Arik Hesseldahl

Recent Posts by Arik Hesseldahl

Still Changing Passwords Today? Silverpop Attack May Be Why.

It still remains unclear whether the password-jacking of McDonald’s Web site that was revealed Monday was in fact related to what we here at All Things D are now calling Gawkergate. Though as I noted yesterday, the timing was certainly suspicious.

However, we’re starting to get more information about how the McDonald’s incident appears connected to hacking incidents at other sites. Chicago Business is reporting that the company responsible for McDonald’s email marketing is Silverpop Systems, and that it had been operating under a subcontract from Chicago-based Arc Worldwide.

So who else is a customer of Silverpop? Yesterday I received an email from someone who’s a customer of deviantArt, a social network where artists share their creations. DeviantArt has a base of 13 million users. Got an account there? You’d better change any passwords that overlap with other sites. The site advised customers that their accounts were compromised, and blamed Silverpop.

It could extend much further yet. Silverpop has more than 100 clients, and not all of them are publicly disclosed, though here are a few, found on its client quotes page and its case studies page:, Pitney Bowes/Mapinfo, Encyclopedia Britannica, Santander Consumer Finance and watchmaker Fossil. There’s no word how any of those other companies are affected, if at all.

Silverpop CEO Bill Nussey said in a blog message to customers that the FBI is investigating the incident, and that only a small percentage of Silverpop customers have been affected. He also said that Silverpop was “among several technology providers targeted as part of a broader cyber attack.” Stacy Kirk, a Silverpop spokeswoman, wouldn’t say anything beyond what’s in Nussey’s message.

I’m beginning to wonder if there’s some indirect connection between what happened to Silverpop and what happened to Gawker. I’m speculating here, but it’s no stretch of the imagination that numbering among deviantArt’s 13 million users are some of the 1.5 million people whose accounts were compromised in the Gawkergate affair. And the FBI is investigating both. Thomas Plunkett, Gawker’s technology chief, told me by email that there’s no evidence of a connection. Then again, as Business Insider tells it, he hasn’t yet had his meeting with the FBI.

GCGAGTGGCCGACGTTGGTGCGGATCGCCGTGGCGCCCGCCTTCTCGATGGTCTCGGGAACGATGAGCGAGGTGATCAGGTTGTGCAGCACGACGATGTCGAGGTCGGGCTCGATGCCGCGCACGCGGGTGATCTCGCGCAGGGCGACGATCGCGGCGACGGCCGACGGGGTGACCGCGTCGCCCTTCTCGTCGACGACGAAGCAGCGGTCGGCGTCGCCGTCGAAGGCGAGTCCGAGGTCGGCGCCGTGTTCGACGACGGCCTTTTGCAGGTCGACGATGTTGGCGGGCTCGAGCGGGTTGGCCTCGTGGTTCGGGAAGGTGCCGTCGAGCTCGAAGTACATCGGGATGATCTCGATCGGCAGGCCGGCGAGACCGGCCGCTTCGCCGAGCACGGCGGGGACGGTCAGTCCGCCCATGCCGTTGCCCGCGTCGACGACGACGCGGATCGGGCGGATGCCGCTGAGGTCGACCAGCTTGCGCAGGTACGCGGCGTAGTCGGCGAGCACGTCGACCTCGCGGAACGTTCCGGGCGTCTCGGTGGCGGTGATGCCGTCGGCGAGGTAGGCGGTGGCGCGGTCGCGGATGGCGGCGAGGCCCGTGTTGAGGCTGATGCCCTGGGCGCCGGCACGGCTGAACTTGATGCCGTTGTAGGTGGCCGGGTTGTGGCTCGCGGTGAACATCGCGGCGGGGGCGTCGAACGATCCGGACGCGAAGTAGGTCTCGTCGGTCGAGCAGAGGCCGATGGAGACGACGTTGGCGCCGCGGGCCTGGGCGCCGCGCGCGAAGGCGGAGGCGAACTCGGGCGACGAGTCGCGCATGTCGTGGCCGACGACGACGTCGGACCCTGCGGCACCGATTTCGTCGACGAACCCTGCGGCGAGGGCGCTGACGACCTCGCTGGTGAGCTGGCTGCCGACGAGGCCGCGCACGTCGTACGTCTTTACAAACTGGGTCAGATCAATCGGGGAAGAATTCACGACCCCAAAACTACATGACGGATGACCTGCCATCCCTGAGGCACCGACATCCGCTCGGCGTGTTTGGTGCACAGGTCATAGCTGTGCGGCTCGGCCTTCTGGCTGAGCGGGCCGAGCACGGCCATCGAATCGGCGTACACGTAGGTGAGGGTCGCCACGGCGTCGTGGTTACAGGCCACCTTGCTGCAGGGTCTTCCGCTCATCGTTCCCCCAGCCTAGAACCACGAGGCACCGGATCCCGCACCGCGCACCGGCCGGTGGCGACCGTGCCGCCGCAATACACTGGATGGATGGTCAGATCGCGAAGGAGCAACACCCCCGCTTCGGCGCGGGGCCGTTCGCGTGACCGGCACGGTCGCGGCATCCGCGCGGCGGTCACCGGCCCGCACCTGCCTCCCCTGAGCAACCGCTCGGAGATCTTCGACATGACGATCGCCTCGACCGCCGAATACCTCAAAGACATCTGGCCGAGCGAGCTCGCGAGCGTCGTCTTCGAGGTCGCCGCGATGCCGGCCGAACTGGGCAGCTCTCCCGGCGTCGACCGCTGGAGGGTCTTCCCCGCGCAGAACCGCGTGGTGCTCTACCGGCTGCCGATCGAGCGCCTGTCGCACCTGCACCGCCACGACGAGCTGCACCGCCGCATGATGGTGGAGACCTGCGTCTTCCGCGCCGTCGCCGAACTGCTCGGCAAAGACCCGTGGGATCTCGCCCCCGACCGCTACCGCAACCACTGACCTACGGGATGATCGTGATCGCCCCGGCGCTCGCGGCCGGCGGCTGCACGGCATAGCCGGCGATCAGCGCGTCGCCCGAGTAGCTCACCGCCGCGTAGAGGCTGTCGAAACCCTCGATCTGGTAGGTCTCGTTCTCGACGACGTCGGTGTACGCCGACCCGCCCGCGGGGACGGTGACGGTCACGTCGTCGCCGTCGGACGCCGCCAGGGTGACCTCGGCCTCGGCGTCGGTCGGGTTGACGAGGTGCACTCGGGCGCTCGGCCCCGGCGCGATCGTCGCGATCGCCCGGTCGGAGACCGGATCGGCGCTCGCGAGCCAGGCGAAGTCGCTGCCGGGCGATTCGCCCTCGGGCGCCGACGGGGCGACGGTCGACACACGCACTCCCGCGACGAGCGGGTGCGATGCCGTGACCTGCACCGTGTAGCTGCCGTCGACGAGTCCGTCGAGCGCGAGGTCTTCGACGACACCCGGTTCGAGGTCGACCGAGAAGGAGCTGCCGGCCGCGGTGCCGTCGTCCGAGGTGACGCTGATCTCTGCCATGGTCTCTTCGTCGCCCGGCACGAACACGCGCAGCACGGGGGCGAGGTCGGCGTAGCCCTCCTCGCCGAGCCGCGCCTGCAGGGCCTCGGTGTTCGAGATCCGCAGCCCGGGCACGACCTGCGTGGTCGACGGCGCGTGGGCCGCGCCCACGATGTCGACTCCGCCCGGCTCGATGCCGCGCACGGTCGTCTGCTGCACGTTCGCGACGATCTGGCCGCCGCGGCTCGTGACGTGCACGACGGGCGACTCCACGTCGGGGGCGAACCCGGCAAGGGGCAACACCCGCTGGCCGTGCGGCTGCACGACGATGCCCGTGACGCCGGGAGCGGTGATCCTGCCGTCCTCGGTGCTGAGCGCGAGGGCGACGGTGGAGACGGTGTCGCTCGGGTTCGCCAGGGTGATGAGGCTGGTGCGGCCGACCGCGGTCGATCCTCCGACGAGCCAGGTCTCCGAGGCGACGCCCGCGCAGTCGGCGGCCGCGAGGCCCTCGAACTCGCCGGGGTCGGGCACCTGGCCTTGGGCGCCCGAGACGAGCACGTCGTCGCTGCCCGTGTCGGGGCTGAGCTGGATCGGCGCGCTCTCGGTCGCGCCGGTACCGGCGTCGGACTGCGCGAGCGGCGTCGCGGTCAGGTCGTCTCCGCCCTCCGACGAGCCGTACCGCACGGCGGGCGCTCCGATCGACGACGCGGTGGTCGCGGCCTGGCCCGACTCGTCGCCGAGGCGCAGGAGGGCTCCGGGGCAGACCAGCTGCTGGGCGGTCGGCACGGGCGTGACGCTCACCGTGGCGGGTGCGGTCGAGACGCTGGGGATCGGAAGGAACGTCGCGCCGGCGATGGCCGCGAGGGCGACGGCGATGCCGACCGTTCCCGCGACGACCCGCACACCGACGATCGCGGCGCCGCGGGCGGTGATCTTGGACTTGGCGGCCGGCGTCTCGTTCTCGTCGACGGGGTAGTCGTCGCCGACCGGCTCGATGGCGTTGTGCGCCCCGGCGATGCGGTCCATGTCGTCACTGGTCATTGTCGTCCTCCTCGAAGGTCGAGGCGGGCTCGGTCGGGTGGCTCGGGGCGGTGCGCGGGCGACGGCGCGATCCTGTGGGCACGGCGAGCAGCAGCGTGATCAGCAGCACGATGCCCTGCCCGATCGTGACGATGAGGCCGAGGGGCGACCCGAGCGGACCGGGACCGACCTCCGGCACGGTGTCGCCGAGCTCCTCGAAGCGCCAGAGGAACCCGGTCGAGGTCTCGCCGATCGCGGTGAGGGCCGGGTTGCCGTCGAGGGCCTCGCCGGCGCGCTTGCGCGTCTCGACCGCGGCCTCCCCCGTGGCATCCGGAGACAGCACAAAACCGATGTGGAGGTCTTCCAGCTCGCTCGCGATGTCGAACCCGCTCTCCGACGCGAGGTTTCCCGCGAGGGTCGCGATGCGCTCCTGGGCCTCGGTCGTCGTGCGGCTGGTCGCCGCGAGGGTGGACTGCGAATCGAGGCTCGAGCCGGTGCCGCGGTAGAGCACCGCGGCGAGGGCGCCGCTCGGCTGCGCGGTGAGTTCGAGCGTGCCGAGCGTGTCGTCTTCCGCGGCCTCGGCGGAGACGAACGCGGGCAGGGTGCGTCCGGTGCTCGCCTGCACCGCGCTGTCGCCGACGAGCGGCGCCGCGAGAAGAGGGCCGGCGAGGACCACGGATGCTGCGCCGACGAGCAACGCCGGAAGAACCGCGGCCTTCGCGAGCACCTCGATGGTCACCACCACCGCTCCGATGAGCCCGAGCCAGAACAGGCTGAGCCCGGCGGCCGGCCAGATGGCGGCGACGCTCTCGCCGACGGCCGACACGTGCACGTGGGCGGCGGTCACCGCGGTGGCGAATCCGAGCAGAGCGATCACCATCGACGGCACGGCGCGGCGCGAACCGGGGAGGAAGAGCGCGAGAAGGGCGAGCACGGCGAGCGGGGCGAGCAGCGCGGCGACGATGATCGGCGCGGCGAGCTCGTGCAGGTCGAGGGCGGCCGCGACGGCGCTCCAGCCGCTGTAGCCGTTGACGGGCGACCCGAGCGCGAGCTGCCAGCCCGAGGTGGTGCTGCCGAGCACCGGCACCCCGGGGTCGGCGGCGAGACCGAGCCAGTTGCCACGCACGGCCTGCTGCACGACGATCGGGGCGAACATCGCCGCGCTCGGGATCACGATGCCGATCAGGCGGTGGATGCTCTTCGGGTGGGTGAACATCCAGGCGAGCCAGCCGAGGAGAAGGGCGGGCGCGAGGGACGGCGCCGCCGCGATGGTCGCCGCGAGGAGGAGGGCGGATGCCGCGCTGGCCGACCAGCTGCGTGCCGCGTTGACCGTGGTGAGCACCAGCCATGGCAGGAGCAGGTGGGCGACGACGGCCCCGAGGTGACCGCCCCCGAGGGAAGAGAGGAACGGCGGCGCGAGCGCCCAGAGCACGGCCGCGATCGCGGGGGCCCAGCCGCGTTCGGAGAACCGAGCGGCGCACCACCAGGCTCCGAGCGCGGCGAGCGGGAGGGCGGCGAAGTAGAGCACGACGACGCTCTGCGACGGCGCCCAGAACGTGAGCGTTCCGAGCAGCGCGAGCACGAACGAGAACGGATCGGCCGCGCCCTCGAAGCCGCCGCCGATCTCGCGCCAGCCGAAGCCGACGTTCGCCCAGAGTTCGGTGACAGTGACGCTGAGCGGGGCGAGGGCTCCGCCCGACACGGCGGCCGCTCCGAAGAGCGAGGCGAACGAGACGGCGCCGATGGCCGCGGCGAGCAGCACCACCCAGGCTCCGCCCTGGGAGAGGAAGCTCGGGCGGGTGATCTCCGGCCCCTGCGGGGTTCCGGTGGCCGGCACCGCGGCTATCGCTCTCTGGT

Maybe I’m looking for connections that aren’t really there, but it’s really not hard to see how the breach at Gawker could turn out be the start of a domino effect that’s much larger than anyone has yet realized. There certainly is a lot of grumbling about changing passwords today.

If you know more more about any of this, get in touch!

Below is the email to deviantArt users.

From: (address deleted)
Date: Mon, Dec 13, 2010 at 5:54 AM
Subject: RE: Email Notice

Silverpop Systems, Inc., a leading marketing company that sends email messages for its clients, told us that information was taken from its servers. This was probably part of a sweep by spammers. As a result, email addresses belonging to deviantART members were copied. Corresponding usernames and birth date may also have been removed.

We can assure you that nothing occurred on our systems with respect to this incident and no access was gained to private information on deviantART’s servers.

As a member of deviantART, you certainly have a right to know when an incident of this kind occurs. Unfortunately spammers are an unavoidable part of living on the Web.

The likely result of this event might be an increase in spam to your email. Experts have told us that there is an increase in email scams out there on the Internet and you should be cautious. Only click links or download attachments from people you know, particularly if they ask for personal information, and be sure that your email service provider has adequate spam filters.

Because we value the information that members give us, we have decided not to rely on the services of Silverpop in the future and their servers will no longer hold any data from us.

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Another gadget you don’t really need. Will not work once you get it home. New model out in 4 weeks. Battery life is too short to be of any use.

— From the fact sheet for a fake product entitled Useless Plasticbox 1.2 (an actual empty plastic box) placed in L.A.-area Best Buy stores by an artist called Plastic Jesus